Three years after the Treasury department announced a need for a move back to a mortgage market financed predominately by private capital, the Federal Housing Finance Agency outlined the initial steps it will take to do that — including the creation of a new business entity between Fannie Mae and Freddie Mac.
FHFA leader Ed DeMarco said Monday, “We believe that setting up a new structure that is separate from the two companies is important for building a new secondary mortgage market infrastructure. Our objective, as we stated last year, is for the platform to be able to function like a market utility, as opposed to rebuilding the proprietary infrastructures of Fannie Mae and Freddie Mac.”
The new venture will be led by a CEO and a chairman of the board that are independent from Fannie Mae and Freddie Mac, according to DeMarco.
“It will also be physically located separate from Fannie Mae and Freddie Mac. Importantly, we plan on instituting a formal structure to allow for input from industry participants.” The platform will initialy be owned and funded by Fannie and Freddie, with it designed to operate as a replacement for some of the GSEs legacy infrastructure, according to DeMarco
“However, the overarching goal is to create something of value that could either be sold or used by policy makers as a foundational element of the mortgage market of the future,” he explained. “We are designing this to be flexible so that the long-term ownership structure can be adjusted to meet the goals and direction that policymakers may set forth for housing finance reform.”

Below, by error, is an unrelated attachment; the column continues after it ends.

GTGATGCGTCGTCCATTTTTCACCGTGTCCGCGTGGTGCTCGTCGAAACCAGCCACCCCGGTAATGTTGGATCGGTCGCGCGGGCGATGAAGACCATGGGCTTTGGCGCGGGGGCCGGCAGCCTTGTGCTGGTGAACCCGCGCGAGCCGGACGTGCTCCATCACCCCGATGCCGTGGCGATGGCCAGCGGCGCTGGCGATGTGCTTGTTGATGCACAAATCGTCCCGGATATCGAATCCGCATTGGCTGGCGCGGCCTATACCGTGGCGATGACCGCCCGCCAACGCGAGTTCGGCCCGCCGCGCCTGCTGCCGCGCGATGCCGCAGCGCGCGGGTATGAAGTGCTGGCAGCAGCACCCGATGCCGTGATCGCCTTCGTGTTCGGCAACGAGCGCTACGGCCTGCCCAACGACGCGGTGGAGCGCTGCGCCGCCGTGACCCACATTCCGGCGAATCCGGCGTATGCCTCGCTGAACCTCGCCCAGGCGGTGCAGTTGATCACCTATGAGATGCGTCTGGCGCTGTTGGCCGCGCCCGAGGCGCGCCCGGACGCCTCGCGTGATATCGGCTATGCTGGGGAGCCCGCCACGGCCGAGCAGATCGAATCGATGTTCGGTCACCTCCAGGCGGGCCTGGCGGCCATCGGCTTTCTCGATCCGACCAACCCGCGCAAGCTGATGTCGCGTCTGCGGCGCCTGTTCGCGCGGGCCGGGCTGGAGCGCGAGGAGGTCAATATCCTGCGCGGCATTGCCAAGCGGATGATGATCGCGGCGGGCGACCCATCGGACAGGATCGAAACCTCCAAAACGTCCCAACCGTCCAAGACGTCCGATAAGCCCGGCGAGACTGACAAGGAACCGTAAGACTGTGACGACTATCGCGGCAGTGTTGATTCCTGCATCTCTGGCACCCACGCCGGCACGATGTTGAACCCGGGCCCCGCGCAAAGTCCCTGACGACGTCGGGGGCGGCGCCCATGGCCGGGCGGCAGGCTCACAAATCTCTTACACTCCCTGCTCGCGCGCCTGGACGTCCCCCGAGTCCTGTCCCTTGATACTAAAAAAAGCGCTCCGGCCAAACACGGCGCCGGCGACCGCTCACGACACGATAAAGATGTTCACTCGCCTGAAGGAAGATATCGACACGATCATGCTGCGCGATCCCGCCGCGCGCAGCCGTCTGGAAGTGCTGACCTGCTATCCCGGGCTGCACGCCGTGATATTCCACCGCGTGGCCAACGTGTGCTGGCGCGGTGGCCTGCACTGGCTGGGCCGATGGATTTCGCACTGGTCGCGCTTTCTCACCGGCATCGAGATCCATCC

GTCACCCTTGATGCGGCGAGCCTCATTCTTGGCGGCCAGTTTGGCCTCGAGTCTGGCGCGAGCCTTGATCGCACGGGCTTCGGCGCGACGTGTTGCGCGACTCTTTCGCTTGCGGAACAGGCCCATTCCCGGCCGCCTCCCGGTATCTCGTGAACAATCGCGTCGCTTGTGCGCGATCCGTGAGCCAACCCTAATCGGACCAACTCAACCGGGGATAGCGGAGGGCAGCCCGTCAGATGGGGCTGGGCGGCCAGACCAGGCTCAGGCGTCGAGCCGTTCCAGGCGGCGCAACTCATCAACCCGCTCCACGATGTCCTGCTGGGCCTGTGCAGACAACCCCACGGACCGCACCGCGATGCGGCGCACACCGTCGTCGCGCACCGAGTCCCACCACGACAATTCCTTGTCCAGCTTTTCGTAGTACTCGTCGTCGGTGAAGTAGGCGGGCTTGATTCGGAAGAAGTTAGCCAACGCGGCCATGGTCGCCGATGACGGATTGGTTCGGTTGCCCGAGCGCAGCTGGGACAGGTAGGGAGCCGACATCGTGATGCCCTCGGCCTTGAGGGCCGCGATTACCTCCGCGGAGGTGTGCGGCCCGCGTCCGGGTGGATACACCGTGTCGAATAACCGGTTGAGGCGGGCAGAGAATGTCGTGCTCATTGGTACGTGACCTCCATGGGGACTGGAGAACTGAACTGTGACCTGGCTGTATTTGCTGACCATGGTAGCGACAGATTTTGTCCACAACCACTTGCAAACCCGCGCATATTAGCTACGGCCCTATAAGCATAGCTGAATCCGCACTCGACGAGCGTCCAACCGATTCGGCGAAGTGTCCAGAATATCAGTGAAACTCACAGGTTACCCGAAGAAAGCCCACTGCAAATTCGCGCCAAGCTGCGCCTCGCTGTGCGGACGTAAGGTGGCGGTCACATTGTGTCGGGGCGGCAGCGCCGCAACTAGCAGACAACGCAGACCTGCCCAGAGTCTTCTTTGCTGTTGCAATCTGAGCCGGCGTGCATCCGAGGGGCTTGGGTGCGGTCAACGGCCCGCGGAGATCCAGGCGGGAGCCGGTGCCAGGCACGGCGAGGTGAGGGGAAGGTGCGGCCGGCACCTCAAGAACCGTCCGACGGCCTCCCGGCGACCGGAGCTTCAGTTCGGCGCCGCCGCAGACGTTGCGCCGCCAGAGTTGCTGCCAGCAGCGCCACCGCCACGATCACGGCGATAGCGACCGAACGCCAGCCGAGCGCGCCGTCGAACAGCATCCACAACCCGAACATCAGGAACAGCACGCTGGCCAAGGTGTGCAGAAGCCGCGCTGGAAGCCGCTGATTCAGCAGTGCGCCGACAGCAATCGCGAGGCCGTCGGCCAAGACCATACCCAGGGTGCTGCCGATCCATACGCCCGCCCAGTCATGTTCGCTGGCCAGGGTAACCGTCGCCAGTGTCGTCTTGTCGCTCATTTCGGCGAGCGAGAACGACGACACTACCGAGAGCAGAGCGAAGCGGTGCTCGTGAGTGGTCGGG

FHFA Acting Director Edward DeMarco released these details in what he calls the 2013 Conservatorship Scorecard for Fannie Mae and Freddie Mac. The report outlines specific steps the agency plans to take in 2013 to create a common securitization platform. (Click here for the full scorecard).
The plan aligns with the FHFA’s previously announced goals of creating a securitization structure that the private-label market can later build upon, eventually shrinking Fannie Mae and Freddie Mac’s presence in the housing finance market.
“A great deal of progress was made in 2012 and we are ready to move to the next phase,” said DeMarco. “The steps outlined in the 2013 Scorecard lay a strong foundation for the secondary mortgage market of the future.”
This year, DeMarco said the FHFA plan is to establish the initial ownership and governance structure of the common securitization platform, while also developing requirements for it and creating the initial business operational model.
In addition, the plan calls for initial testing of the platform and public reports from the FHFA on how the strucuture is being designed and implemented.
This year, the FHFA also plans to develop the contractual framework, as well as disclosures, that will essentially guide the securitization process, making investors more willing to take a risk on mortgage securities again.
The goal the FHFA says is for each GSE to demonstrate the viability of different types of risk transfer transactions tied to single-family mortgages with at least $30 billion of unpaid principal balances.
In the multifamily segment, FHFA hopes to reduce the unpaid principal balance amount of all new multifamily business by at least 10% from 2012 to 2013.
Overall, FHFA would like to reduce the retained portfolio balance by 5% of all assets, starting from the balance reached at the end of December.